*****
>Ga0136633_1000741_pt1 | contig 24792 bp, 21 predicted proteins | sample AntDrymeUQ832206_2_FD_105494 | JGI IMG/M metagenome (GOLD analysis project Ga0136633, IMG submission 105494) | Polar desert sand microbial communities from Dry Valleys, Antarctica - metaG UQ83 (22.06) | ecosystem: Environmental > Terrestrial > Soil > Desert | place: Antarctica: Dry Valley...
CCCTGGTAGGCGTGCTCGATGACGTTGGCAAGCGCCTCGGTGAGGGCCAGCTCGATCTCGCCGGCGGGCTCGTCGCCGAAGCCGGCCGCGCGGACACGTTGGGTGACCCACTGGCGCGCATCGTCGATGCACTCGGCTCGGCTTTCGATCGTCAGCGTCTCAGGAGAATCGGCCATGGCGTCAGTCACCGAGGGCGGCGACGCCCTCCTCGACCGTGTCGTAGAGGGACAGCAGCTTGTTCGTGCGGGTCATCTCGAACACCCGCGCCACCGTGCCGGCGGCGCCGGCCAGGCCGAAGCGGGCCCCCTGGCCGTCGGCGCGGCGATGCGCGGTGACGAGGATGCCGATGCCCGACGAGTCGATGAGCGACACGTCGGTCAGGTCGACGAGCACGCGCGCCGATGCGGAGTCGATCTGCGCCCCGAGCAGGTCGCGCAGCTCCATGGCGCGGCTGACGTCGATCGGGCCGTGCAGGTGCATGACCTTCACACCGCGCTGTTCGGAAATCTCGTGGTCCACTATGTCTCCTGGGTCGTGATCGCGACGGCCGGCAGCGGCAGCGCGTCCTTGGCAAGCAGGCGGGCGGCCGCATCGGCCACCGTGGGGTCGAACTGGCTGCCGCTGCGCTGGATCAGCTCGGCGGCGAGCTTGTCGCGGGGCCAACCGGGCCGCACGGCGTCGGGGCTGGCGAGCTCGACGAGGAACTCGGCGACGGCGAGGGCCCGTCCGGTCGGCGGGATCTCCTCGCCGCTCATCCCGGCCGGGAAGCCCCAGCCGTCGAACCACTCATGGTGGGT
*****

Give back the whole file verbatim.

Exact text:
>Ga0136633_1000741_pt1 | contig 24792 bp, 21 predicted proteins | sample AntDrymeUQ832206_2_FD_105494 | JGI IMG/M metagenome (GOLD analysis project Ga0136633, IMG submission 105494) | Polar desert sand microbial communities from Dry Valleys, Antarctica - metaG UQ83 (22.06) | ecosystem: Environmental > Terrestrial > Soil > Desert | place: Antarctica: Dry Valley...
CCCTGGTAGGCGTGCTCGATGACGTTGGCAAGCGCCTCGGTGAGGGCCAGCTCGATCTCGCCGGCGGGCTCGTCGCCGAAGCCGGCCGCGCGGACACGTTGGGTGACCCACTGGCGCGCATCGTCGATGCACTCGGCTCGGCTTTCGATCGTCAGCGTCTCAGGAGAATCGGCCATGGCGTCAGTCACCGAGGGCGGCGACGCCCTCCTCGACCGTGTCGTAGAGGGACAGCAGCTTGTTCGTGCGGGTCATCTCGAACACCCGCGCCACCGTGCCGGCGGCGCCGGCCAGGCCGAAGCGGGCCCCCTGGCCGTCGGCGCGGCGATGCGCGGTGACGAGGATGCCGATGCCCGACGAGTCGATGAGCGACACGTCGGTCAGGTCGACGAGCACGCGCGCCGATGCGGAGTCGATCTGCGCCCCGAGCAGGTCGCGCAGCTCCATGGCGCGGCTGACGTCGATCGGGCCGTGCAGGTGCATGACCTTCACACCGCGCTGTTCGGAAATCTCGTGGTCCACTATGTCTCCTGGGTCGTGATCGCGACGGCCGGCAGCGGCAGCGCGTCCTTGGCAAGCAGGCGGGCGGCCGCATCGGCCACCGTGGGGTCGAACTGGCTGCCGCTGCGCTGGATCAGCTCGGCGGCGAGCTTGTCGCGGGGCCAACCGGGCCGCACGGCGTCGGGGCTGGCGAGCTCGACGAGGAACTCGGCGACGGCGAGGGCCCGTCCGGTCGGCGGGATCTCCTCGCCGCTCATCCCGGCCGGGAAGCCCCAGCCGTCGAACCACTCATGGTGGGT